2004-11-16

Passwords a thing of the past? Let's hope not.

Bill Gates, in a recent interview with C|Net news, forecasted the end of password-based authentication as we know it. While at this point, the statement is nothing more than idle talk, we all know the influence Microsoft has on IT as a whole, and it should not be downplayed. This reflects a mentality at Microsoft, and frankly, it's one we should be wary of.

Mr. Gates took a big - and much needed - step when he announced Microsoft's trustworthy computing initiative last year. The argument that vulnerabilities are so prevalent in MS software due to its ubiquity isn't completely sound. Apache, the world's leading web server, has fared much better than IIS on that front. This was the result of a systemic, company-wide failure to properly address security concerns, and an overhaul was in order. But not everyone was convinced of Redmond's change of heart.

Situations such as this password issue only provide more fuel to pundits who immediately dismissed the trustworthy computing initiative as a diversion from their fundamental security problems. Even the most novice computer security professional has heard the phrase "Something you have, something you know, and something you are." This three-factor authentication should exist for the forseeable future, no matter how great a product Gates & co. builds. The reason is simple: in this day and age, only something you know can't be stolen. It must be guessed, or given away. Your name - something you are - can be discovered easily. Smart cards - something you have - can easily be stolen. Even commercial fingerprint scanning technology can be easily fooled with things like gelatin, and once a fingerprint is compromised, it cannot be changed. The only way to truly secure systems is with something that cannot be obtained without intervention of the user: their password. And I again concede, this can be guessed, but when combined with two other factors of authentication, it makes for a hard nut to crack.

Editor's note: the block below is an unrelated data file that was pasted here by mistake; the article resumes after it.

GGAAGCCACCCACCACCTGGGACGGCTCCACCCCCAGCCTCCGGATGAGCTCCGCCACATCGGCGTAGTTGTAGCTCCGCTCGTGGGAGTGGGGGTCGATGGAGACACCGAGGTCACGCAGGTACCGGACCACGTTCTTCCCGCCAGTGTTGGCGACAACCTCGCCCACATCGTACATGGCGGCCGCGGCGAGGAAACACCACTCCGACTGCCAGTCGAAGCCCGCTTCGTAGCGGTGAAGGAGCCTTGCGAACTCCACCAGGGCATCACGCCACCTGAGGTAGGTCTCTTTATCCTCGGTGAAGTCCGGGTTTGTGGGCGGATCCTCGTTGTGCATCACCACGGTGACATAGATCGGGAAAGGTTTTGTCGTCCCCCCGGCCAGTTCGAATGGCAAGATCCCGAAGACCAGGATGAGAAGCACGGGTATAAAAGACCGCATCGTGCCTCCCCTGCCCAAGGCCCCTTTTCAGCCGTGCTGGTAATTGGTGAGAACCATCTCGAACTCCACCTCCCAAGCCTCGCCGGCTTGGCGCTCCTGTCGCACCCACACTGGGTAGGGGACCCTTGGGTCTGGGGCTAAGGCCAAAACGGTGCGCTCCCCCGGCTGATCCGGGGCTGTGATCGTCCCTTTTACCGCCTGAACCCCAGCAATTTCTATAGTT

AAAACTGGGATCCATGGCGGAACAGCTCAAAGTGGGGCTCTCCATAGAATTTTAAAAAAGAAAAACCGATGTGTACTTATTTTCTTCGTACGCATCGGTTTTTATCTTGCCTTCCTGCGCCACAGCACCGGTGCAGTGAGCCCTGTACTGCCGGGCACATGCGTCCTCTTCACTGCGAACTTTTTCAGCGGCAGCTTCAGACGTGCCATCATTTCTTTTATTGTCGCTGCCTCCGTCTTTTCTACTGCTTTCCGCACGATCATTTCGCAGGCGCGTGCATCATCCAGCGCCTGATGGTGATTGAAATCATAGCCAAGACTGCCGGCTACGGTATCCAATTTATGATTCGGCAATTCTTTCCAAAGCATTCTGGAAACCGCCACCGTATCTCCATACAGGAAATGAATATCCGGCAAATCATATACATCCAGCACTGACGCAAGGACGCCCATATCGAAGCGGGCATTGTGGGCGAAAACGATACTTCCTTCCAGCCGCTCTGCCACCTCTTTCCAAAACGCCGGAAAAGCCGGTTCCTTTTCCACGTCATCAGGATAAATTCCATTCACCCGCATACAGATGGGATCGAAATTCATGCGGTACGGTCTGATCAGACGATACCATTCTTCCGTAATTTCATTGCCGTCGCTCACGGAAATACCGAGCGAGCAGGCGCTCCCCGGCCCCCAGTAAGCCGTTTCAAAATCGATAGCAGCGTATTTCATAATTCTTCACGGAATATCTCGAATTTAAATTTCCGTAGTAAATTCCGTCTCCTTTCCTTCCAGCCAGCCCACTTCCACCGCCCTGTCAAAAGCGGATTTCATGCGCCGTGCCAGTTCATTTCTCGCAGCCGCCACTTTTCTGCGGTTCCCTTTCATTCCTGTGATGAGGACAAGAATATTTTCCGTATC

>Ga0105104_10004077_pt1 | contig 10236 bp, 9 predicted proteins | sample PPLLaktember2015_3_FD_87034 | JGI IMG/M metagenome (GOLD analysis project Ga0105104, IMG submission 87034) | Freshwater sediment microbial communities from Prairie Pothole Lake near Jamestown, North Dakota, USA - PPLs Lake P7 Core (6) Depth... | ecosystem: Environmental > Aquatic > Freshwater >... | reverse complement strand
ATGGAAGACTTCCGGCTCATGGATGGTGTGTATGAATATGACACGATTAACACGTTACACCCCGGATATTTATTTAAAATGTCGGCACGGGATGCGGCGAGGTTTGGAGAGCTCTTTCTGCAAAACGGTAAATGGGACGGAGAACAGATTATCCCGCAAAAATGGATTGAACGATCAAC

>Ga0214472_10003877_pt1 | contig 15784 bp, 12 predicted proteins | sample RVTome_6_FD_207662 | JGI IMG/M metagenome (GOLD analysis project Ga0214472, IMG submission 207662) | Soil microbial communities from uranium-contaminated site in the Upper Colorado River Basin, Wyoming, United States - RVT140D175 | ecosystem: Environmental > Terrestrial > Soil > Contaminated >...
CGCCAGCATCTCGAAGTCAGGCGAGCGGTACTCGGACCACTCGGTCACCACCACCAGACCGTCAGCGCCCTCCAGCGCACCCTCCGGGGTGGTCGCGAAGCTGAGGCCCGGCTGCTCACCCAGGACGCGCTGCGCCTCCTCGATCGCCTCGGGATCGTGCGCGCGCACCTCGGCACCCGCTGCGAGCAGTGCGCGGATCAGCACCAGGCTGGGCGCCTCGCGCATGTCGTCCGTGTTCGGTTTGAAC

The danger here is that Bill Gates's view and loathing of passwords could be infectuous. This paradigm could be easily shoved down peoples' throats in the form of Longhorn (the next version of Windows), and anyone in InfoSec will tell you that this is something users would love. No password to remember, and change every thirty days? What a glorious thing! Like electrons, users choose the path of least resistance in getting their computing tasks performed.

Microsoft, and more importantly Microsoft's policy-setters, must have a firm grasp on these sort of issues if their trustworthy computing initiative is to be truly successful. Unfortunately, when statements like "In time, we will completely replace passwords," are heard from Gates, one is left to wonder if trustworthy computing really only consisted of one-off code reviews and some notes in a marketing strategy meeting. Let's hope he's not serious.

1 comment:

Anonymous said...

I haven't read about this in detail yet, but I suppose it depends on how they intend to go about this. Promoting and getting the public familiar with key chain technology, and one password style systems like Kerberos (sp?) would go a long way to minimize load for users and allow the use of automatically generated passwords/keys with high levels of complexity (128 bits +).

But as you said, it certainly isn't time to dump passwords all together - yet. Overall, infrastructure would need to become more unified and more reliable before anything like this should even be considered - in my opinion. Having a reliable keychain seems a lot more useful in the short term as it is also a lot easier to verify that it is secure, as opposed to verifying that a whole OS or authentication architecture is secure.

-Kevin